Something is brewing in South Australian backyards. A tribe of backyard brewers have been crafting their own ales, lagers and stouts for decades. You’ll find them over fences, under Hills Hoists, in garden sheds and around rusty ol’ fridges. We caught up with them to froth lyrical about historic amateur beer clubs, under-the-radar gatherings and how to make a top-notch brew at home.
“I’m a backyard brewer and proud of it!” Michael Partington, amateur brewer and former president of Adelaide Ferment (the Amateur Winemakers and Brewers Club of Adelaide), says. “I started at home, through economic need, and then it spread to making cider, joining a brewing club, and then they made me president! I just love it.”
Adelaide Ferment was established in 1972, bringing likeminded beer and winemaking enthusiasts together to foster ‘the good old’ wine-and-beer making techniques and sample a few drops in the process. With monthly meetings and in-house competitions, the clubs were established to give professional know-how to those aspiring to make bangin’ booze. It’s still going strong after nearly half a century.
“I love that you can take it to whatever level you want – it could be once a month, once a week, it just depends how far you want to go with it,” Gavin Pennell, current president of Adelaide Ferment, says. Gavin is a dual-club member, proud to represent the Blackwood Winemakers and Brewers Club as well. “I mainly wanted to sharpen my skills, but I like the social side of things, too.”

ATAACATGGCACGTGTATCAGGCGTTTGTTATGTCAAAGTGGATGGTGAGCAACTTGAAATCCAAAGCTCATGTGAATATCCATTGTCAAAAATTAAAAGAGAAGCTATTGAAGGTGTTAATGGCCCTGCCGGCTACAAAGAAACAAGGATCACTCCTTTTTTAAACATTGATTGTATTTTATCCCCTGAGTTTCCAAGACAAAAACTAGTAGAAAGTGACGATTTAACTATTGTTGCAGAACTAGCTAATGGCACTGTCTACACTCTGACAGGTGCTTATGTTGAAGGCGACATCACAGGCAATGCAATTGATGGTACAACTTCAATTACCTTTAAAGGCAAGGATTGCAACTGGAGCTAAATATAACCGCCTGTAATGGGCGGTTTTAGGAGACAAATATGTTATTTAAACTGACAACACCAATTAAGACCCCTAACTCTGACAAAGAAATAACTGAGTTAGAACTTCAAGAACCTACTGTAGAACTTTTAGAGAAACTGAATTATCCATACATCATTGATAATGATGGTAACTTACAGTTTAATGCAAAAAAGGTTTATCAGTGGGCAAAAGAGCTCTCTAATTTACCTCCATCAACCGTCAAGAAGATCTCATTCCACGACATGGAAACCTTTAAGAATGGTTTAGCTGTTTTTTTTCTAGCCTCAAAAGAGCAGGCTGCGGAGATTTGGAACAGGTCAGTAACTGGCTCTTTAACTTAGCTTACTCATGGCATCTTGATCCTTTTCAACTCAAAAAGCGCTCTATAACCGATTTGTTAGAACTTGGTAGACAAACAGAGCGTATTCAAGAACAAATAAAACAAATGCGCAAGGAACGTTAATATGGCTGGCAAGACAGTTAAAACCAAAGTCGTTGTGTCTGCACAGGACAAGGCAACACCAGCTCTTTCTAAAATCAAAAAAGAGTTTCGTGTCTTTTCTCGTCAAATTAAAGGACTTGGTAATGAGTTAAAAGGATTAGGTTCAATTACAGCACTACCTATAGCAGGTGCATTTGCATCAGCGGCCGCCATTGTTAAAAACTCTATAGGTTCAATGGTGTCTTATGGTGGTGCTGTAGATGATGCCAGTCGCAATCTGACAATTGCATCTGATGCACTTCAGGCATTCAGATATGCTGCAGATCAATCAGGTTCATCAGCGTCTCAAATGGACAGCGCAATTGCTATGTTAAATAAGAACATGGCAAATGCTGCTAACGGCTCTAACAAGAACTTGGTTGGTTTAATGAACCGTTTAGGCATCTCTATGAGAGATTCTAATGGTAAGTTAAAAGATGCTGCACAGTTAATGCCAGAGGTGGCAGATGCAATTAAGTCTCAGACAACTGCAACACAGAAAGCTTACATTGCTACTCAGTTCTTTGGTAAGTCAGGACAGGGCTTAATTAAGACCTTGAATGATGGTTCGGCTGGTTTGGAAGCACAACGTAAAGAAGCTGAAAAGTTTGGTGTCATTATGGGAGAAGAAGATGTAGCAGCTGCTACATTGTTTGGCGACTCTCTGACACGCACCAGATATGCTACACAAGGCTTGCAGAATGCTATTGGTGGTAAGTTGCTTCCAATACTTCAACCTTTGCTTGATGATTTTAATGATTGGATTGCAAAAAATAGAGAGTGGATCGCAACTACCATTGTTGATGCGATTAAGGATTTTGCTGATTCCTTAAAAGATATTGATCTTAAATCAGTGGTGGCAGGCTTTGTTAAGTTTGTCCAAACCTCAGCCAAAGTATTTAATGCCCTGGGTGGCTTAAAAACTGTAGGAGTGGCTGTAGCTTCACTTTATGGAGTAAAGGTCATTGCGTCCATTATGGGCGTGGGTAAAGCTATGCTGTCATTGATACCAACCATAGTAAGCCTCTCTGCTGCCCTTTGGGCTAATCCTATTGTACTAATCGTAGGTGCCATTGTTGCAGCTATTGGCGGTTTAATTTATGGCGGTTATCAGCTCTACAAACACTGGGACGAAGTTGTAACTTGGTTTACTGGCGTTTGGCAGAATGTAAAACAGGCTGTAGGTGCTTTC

The Blackwood Winemakers and Brewers Club is another longstanding club with a reputation held since the seventies, alongside Adelaide Ferment. Together they host intra and interstate competitions, and organise the Australian National Amateur Wine and Beer Show, an Adelaide-based competition attracting entries from all over the country.
Competitions aside, it’s all about the members. They’re as committed as they come, many boast longstanding memberships spanning decades. “About 15 years ago I did a wine course and I picked up a pamphlet for Adelaide Ferment,” Domenic Facciorusso, an avid backyard winemaker and brewer, says. “I went to the first meeting, joined up and never left. If you’re starting from scratch, the club is a good place to start – it’s inspiring to talk to people and see how they do things.”
Domenic’s Italian roots led him to a history in shed-crafted booze. His father made wine in their backyard for as long as he can remember. “Most of the time, it was total crap.” He laughs. “But then, just once, he made this awesome wine – he just got everything right. My friend Fernando and I used to drink it sometimes, and then one day he said, ‘Why don’t we make our own?’ We’ve been making wine for the past 20 years now, and I started brewing a few years ago, too.”
Domenic, Michael and Gavin met through Adelaide Ferment. The club is not only a melting pot of knowledge and expertise but a starting point for a whole new niche tribe of backyard brewing enthusiasts. “As soon as you join a club, no matter what field of interest it is, there’s this broadening out – a great social interaction, caring, sharing thing which blossoms out and everybody shares information – it’s like a big chain,” Michael says. “You have fun and before you know it, you’re at each others’ houses having dinners and parties and all sorts of fun. You form associations and acquaintances with people, you form syndicates, and off you go! It’s a little bit like a car club – you’ve got a Jaguar, I’ve got a Mustang and you say, ‘Hey do you want to come over for a ride in my car? It just goes from there.”
Between them, they’ve made everything from pale ales and stouts, to IPA’s, pumpkin ales, chocolate-coffee beer, and honey beer. “The nature of backyard and small-batch brewing is that it’s all about experimentation,” Michael says. “If a batch goes bad, we just drink it anyway!” He laughs. He’s even made a chilli, kaffir lime beer with chillies and limes from his garden – it’s cost-effective and rewarding.